Others may follow Honda out of F1 UPDATE #2 Toyota said that it remained committed to grand-prix racing, however. "We have absolutely no plans to withdraw from formula one," a spokeswoman, Yoshie Matsuura, told the Guardian newspaper. When asked about the company's plans for the coming season, a Toyota executive was more vague. "Formula one and motor sport in general are very popular among young people, and we are committed to keeping it that way," he said.
12/22/08 (GMM) The eyes of the formula one world have flicked nervously to Toyota, not yet three weeks after fellow struggling Japanese carmaker Honda announced it is withdrawing from the sport.
Toyota, the world's largest automaker, said in a statement on Monday it expected to record its first ever operating loss, to the tune of $1.7 billion in the year through March.
The projected loss replaces the previous prediction of a $6.7 billion profit, raising serious questions about the manufacturer's commitment to its Cologne based formula one team.
"The environment we're in is extremely tough," president Katsuaki Watanabe told reporters in Nagoya. "We're facing an unprecedented emergency situation. Unfortunately, we can't see the bottom."
In an attempt to cut costs due to the slumping demand for new cars and the stronger yen, Toyota has already cut contract jobs, production and executive pay including board members' bonuses.12/05/08 Motorsport boss Max Mosley has warned that there is a "serious danger" another car manufacturer could follow Honda out of Formula One.
Mosley, president of governing body the International Automobile Federation (FIA), said Honda's exit was "very sad but it's not entirely a surprise".
Mosley said it was imperative the sport cut its soaring costs - with top teams spending about £300m a year.
Mosley derided the team's cost-cutting proposals as "fiddling about".
The Formula One Teams Association (Fota) met on Thursday to discuss its own proposals and said they had agreed to "substantial cost-cutting for 2009 and 2010, and additional initiatives to improve the show".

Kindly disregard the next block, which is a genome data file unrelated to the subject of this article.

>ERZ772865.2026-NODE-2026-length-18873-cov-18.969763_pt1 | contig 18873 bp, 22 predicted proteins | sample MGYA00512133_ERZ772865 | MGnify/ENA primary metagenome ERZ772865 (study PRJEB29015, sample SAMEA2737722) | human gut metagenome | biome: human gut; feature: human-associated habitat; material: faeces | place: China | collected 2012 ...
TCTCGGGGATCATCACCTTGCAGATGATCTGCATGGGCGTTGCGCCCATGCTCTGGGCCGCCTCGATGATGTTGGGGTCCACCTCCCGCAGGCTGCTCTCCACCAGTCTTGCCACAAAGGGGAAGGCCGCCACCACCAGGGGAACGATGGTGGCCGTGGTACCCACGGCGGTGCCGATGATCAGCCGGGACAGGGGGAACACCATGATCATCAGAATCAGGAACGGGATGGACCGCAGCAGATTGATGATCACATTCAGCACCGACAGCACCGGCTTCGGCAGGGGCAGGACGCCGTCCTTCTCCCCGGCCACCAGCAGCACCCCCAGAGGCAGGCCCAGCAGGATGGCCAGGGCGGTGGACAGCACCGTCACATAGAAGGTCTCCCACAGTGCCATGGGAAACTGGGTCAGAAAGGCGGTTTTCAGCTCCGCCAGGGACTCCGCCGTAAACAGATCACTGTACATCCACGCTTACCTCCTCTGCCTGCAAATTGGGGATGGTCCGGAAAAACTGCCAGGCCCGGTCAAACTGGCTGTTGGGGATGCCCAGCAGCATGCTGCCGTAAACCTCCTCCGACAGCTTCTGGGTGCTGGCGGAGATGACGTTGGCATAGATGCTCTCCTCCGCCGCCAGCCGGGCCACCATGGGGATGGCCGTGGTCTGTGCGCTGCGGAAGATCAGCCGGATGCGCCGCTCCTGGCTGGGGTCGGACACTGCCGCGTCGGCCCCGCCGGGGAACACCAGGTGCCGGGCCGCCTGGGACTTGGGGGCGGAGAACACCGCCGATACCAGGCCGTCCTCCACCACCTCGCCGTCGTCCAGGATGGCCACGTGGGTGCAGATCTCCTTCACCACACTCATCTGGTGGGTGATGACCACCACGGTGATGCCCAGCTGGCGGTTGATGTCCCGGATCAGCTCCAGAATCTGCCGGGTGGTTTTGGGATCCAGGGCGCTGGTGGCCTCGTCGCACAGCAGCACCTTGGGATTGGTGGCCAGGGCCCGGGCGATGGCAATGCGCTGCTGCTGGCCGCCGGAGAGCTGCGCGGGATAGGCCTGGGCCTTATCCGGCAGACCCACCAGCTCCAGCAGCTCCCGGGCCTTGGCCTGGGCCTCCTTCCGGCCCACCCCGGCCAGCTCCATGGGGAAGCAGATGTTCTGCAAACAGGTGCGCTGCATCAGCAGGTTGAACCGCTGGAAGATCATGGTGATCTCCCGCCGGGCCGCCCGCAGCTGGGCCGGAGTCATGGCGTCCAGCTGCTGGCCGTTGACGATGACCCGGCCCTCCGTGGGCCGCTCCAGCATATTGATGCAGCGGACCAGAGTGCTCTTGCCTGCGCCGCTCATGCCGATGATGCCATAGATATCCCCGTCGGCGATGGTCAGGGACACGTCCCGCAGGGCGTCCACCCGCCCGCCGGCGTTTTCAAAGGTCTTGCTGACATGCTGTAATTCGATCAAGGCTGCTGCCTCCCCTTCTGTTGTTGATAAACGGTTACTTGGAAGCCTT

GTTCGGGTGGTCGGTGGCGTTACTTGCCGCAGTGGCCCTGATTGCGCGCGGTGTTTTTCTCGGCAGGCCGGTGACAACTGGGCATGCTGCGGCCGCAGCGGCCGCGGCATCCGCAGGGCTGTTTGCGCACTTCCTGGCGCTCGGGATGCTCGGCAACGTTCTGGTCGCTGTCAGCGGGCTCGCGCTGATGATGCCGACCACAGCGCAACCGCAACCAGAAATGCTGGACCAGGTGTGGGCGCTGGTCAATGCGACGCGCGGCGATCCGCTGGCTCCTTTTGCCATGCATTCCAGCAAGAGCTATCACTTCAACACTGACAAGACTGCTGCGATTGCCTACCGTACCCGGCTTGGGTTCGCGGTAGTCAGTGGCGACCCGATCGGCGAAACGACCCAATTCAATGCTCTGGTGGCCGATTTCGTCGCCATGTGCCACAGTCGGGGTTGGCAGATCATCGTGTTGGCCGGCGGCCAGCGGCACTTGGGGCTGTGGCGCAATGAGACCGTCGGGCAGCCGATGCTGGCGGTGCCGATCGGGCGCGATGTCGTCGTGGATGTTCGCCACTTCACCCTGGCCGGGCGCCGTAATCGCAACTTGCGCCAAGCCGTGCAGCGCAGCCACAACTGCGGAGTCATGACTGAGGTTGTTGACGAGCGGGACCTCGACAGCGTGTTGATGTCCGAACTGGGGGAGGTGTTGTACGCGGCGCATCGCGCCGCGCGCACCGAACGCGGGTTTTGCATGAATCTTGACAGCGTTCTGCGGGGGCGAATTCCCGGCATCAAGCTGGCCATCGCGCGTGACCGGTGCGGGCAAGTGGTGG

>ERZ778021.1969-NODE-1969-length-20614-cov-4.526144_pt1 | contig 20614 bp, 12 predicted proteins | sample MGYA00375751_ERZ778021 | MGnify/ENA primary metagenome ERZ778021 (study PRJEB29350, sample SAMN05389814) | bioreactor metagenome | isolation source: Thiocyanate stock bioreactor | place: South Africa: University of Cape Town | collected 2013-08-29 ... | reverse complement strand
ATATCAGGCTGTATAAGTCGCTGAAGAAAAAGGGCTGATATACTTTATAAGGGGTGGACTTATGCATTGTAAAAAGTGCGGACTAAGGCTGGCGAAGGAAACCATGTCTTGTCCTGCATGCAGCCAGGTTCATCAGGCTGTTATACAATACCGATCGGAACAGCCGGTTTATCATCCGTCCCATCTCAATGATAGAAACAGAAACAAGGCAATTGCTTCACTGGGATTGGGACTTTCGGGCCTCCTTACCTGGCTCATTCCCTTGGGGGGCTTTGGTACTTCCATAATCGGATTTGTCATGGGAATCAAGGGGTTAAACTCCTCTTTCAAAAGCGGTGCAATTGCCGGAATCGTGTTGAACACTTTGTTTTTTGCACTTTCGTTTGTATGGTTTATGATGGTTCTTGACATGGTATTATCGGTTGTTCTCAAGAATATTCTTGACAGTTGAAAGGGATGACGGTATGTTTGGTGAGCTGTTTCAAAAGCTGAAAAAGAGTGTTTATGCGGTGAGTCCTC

Fota also agreed a "new, low-cost engine will be introduced in 2011".
The organization said it would submit these proposals to the FIA, but Mosley said on Friday that they did not go anywhere near far enough.
He described Honda's decision to quit F1 and try to sell its team as a "very significant warning".
"If the teams don't notice now what's happened, you have to abandon all hope for them," he added.
"The teams who met are all subsidiaries of these big companies and they could get a fax in the morning saying: 'We're stopping this, which is effectively what happened with Honda.
"So if they don't wake up to it now, they'll probably get a nasty shock in the future.
"But our job is to take action to make sure that won't happen. That's why we've sent out a letter to the teams this morning setting out or plans to get the costs right down."
Mosley said no changes could be made to the rules for 2009, but that he would make dramatic changes for 2010.
He says the FIA can supply a standard engine and gearbox to teams through a central supplier for 5m Euro (£4.3m) a year, as well as a standardization of some chassis parts.
Teams would be able to design their own version of that engine, or continue with their current designs restricted to ensure they had no advantage.
"The danger with these big companies is they may follow Honda, so if we make it possible for them to compete very inexpensively, by their standards, then the situation is much safer," he stated.
"The objective has to be to enable a team to say to manufacturer: 'We can actually get by without a subsidy.'
"If we can achieve that, then I think we will keep the manufacturers in.
"If we can't, then when they're looking to cut costs - which all of them are now because car sales have collapsed - then they will start to look at F1 and say do we really need this, and come to the same conclusion as Honda."
He said he would not be diverted from his plans.
"Our position is very simple. We will say, these are the rules for the 2010 championship.
"If you don't want to enter, you don't have to. If you'd like to set up your own series with unlimited expenditure you can do so, but if you want to run in the F1 world champ these are the rules." BBC